Once there was a teenage girl who was traveling to visit her father. She erred in her route and went to an uninhabited place. When it got to midday it was burning hot. She became so thirsty that she was near delirious. Finally, in the distance, she noted a pit and ran to it. She saw a bucket next to it and understood that there was water down there. She rapidly lowered herself down to the bottom of the well and drank to her heart's content.

When she finished and was restored, she looked up and saw that, in her excitement, she had climbed such a long way down that there was no way that she would be able to climb back up. She started screaming for help.

A man came by and heard her voice, which he followed to the pit. When he arrived, she was so far down, that he was not able to discern her or whether she was even human. He asked if she was a human being, and, after she said she was, he asked her how she came to this predicament. She told him. He said that he is a Jew and a Kohen, the holy people who serve in G-d's Temple in Jerusalem. He asked her which nation she was from. She was also a Jew. [Jewish law forbids a man and woman from touching when they are not married nor immediate blood relatives.] He said that a Jewish man can't just shlep a woman on his back. "If I rescue you, will you marry me?" "Yes," she replied.

When she had been saved, they each said their name, family name, and the name of the town each lived in. They covenanted to be married in full accordance with Torah law, and that he would come to her parents' home for her. He asked, "Who will be the witnesses that we are committed to marry each other?" Just then, a weasel went by. She said, "The Heavens, the weasel that just ran by and the well which you just shlepped me out of will be the witnesses that we will not cheat each other." With this pact in place, they both went home.

The young woman remained true to her commitment FAITHFULLY. As it worked out, she was growing into a lovely young lady and courters started to come, seeking marriage. To every man, she gave refusal. She was "spoken for," so "nothing' doing." Young men kept coming and coming and coming, trying to win her. It just wouldn't stop [she must have been an extraordinary girl - both in character and in attractiveness]. When the suitors just kept coming and coming, she conducted herself as if she went insane and tore her clothes, until the men altogether stopped coming.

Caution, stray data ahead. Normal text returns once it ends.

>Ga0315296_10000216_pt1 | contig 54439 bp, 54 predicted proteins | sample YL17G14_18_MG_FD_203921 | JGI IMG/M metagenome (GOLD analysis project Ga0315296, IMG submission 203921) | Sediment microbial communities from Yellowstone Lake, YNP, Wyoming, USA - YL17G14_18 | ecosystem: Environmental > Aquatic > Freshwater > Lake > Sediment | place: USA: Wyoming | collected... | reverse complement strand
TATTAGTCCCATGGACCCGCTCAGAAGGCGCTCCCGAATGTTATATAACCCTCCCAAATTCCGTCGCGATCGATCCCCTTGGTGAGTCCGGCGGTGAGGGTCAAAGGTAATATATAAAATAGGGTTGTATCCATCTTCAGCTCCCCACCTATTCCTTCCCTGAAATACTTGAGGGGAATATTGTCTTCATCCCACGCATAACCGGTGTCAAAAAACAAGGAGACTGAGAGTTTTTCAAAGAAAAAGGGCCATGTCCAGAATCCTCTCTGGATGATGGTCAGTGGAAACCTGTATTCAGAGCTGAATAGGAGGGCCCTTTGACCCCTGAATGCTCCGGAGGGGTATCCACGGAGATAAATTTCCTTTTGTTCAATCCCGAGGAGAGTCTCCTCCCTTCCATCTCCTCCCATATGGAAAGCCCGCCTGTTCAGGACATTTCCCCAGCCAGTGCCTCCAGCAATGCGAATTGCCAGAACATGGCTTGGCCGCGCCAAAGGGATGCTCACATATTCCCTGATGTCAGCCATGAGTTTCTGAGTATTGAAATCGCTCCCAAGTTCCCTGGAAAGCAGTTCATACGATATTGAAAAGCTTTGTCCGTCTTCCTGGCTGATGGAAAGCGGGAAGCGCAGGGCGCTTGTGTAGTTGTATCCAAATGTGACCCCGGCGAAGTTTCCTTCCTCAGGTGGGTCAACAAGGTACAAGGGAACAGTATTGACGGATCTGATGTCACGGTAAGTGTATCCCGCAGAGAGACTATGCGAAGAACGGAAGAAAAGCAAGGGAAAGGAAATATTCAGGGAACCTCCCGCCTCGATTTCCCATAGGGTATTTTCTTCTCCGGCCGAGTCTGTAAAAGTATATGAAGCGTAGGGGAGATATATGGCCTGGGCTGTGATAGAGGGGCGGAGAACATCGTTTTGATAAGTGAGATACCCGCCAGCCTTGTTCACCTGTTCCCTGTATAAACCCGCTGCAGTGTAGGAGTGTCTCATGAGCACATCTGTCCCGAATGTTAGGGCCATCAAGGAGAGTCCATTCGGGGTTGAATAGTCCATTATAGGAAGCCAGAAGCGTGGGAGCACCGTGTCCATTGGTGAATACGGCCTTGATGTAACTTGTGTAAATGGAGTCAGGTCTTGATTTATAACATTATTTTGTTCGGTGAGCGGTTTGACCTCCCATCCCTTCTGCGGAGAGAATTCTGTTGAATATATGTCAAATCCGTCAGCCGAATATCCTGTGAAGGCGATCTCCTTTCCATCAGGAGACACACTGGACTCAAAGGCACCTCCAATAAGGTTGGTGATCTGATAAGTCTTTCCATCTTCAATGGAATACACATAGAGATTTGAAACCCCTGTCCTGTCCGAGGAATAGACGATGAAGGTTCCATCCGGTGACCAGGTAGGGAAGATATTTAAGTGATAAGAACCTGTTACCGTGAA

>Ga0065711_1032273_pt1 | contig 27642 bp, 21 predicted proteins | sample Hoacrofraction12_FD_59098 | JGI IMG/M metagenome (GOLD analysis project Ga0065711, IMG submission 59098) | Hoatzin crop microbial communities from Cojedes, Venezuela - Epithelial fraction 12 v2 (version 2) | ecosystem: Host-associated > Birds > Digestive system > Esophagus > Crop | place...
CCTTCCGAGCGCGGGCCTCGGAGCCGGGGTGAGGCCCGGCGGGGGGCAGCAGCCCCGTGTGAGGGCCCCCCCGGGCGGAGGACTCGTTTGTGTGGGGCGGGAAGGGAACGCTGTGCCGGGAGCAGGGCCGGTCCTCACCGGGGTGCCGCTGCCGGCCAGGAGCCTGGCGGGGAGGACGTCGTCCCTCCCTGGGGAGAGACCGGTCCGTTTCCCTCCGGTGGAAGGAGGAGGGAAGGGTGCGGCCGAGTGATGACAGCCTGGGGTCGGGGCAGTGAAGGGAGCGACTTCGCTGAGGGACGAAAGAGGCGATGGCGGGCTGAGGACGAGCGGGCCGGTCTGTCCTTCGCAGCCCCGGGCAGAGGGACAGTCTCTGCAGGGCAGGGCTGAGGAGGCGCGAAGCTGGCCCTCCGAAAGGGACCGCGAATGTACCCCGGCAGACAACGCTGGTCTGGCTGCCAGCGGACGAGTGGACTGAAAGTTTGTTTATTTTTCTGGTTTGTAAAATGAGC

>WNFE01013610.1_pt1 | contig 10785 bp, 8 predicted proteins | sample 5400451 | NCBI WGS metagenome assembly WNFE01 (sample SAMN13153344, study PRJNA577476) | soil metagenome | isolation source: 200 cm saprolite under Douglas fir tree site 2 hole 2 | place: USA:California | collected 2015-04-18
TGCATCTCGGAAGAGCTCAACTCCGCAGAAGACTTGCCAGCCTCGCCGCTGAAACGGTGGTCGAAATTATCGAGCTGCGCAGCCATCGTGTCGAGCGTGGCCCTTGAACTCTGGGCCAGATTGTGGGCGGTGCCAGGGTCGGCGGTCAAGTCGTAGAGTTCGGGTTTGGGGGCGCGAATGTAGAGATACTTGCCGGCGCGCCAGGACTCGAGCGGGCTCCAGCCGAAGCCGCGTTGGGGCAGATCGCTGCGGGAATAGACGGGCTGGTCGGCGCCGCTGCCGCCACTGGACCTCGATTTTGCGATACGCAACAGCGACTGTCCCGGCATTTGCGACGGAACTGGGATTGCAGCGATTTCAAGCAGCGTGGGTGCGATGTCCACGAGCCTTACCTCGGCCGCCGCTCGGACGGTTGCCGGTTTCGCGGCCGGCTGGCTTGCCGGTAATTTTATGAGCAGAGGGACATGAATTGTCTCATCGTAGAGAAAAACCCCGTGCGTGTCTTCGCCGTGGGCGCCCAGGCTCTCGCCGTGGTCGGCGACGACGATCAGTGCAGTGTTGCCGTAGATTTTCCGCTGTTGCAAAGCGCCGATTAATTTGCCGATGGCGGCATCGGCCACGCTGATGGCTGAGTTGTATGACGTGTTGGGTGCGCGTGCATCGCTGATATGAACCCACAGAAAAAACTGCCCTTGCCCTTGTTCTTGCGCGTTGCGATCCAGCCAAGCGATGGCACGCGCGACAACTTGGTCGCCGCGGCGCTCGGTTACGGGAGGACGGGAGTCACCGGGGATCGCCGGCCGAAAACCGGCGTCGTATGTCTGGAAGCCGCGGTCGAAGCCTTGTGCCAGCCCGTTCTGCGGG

The Kohen, on the other hand, returned home and promptly forgot altogether about this young woman and his commitment to her. "Out of sight, out of mind." [At this point, the women in the audience say, "just like a man!"]

He married a different woman who became pregnant and gave birth to a baby. After the birth, a weasel strangled the infant to death.

She became pregnant again and gave birth to a second baby. After the birth, this baby fell into a well and drowned.

The wife said to her husband, "If my two babies would have died normal deaths, I would accept the deaths as G-d's judgement. Since my babies both died unnaturally, this cannot be without sin! Tell me your deeds! Why did my babies die through a weasel and a well?!"

It hit him and he remembered that the Heavens, the weasel and the well were the enforcers of his marriage pact with the young woman whom he rescued. He recounted the story. His wife said, "Go to this woman. She is the mate destined to be given to you by G-d." He divorced his wife and left for the other woman's town.

When he got to the town and asked to be directed to this girl, every one told him that she had gone crazy and that he should forget about her and return home. When he got to her father, he told his betrothed's father the story and announced that he was here to marry the girl. "But my daughter has 'lost her mind.'"

And his reply to the girl's father was, "I ACCEPT HER WITH ALL HER FAULTS!" [He came around fully in his capacity to accept responsibility and commitment. He learned his lesson. He became a relator in whom a spouse could, from now on, have unbending faith.]

He went to his betrothed, and she started her "crazy act." He reminded her of the story of the weasel and the well, and her mind returned to normal [in the midrash's going out of its way to say that her mind "returned to normal," this gives us the additional message that if one becomes habituated or conditioned in any kind of crazy behavior, it actually adds craziness to the mind - a profound message 1. in today's tough and complex world and 2. in the context of serious or troubled man-woman relationships; she had to actively and consciously restore her mind back to a normal state from a crazy state]. She said, "I was always steadfast in our commitment."

They had many children, became wealthy and were faithful to each other for the rest of their lives [end of midrash].



You must know that these two things, the weasel and the well, correspond to male and female.

The weasel corresponds to the male. This is corroborated by the fact that weasel [in Hebrew, CHuLDaw] is from the same root word as thrusting [in Hebrew, CHaLawDaw], and by the related fact that the nature of the weasel is to dig. The digging, thrusting, active connotation represents the male.